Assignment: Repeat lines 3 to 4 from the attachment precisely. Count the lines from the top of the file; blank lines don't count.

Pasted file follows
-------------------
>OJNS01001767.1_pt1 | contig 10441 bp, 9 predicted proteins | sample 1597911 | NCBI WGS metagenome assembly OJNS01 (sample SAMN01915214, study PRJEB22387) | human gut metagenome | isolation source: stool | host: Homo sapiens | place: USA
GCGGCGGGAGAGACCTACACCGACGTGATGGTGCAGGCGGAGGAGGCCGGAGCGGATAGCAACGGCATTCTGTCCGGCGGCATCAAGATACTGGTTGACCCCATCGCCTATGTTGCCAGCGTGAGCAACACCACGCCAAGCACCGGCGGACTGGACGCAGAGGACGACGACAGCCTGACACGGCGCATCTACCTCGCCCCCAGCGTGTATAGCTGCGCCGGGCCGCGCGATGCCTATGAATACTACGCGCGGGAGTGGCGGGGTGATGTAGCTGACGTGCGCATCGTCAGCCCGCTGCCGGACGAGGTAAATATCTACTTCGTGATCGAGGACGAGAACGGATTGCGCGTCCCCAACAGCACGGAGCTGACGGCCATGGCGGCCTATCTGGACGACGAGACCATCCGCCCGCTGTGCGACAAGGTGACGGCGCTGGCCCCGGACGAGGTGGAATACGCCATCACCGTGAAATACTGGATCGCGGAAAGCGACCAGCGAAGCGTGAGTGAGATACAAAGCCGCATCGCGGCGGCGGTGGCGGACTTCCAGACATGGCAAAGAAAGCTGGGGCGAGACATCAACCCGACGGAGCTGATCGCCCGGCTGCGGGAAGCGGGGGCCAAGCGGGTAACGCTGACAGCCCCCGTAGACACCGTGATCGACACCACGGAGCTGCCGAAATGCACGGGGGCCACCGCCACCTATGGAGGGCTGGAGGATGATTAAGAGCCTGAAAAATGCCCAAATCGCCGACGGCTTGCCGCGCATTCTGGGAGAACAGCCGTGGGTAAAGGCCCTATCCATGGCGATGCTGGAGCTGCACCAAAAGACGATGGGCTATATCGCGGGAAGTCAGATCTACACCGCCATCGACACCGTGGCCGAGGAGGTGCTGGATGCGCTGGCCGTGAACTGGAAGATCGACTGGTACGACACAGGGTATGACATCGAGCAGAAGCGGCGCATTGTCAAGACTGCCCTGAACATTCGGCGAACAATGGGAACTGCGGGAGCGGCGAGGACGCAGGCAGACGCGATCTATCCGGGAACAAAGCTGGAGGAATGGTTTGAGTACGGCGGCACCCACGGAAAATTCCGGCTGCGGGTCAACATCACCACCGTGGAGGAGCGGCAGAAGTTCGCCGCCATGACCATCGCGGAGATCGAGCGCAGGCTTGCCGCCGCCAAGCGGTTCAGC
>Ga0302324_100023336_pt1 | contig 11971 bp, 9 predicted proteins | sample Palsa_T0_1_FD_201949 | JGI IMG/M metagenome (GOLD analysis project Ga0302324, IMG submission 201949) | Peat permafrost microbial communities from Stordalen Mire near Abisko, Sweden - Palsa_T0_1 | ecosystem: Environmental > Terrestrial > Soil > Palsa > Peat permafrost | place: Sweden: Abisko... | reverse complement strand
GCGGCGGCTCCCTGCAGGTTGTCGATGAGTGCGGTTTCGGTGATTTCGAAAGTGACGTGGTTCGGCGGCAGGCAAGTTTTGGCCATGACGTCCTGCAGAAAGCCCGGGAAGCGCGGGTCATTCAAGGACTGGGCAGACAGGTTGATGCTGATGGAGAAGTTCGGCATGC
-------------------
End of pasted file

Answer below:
>Ga0302324_100023336_pt1 | contig 11971 bp, 9 predicted proteins | sample Palsa_T0_1_FD_201949 | JGI IMG/M metagenome (GOLD analysis project Ga0302324, IMG submission 201949) | Peat permafrost microbial communities from Stordalen Mire near Abisko, Sweden - Palsa_T0_1 | ecosystem: Environmental > Terrestrial > Soil > Palsa > Peat permafrost | place: Sweden: Abisko... | reverse complement strand
GCGGCGGCTCCCTGCAGGTTGTCGATGAGTGCGGTTTCGGTGATTTCGAAAGTGACGTGGTTCGGCGGCAGGCAAGTTTTGGCCATGACGTCCTGCAGAAAGCCCGGGAAGCGCGGGTCATTCAAGGACTGGGCAGACAGGTTGATGCTGATGGAGAAGTTCGGCATGC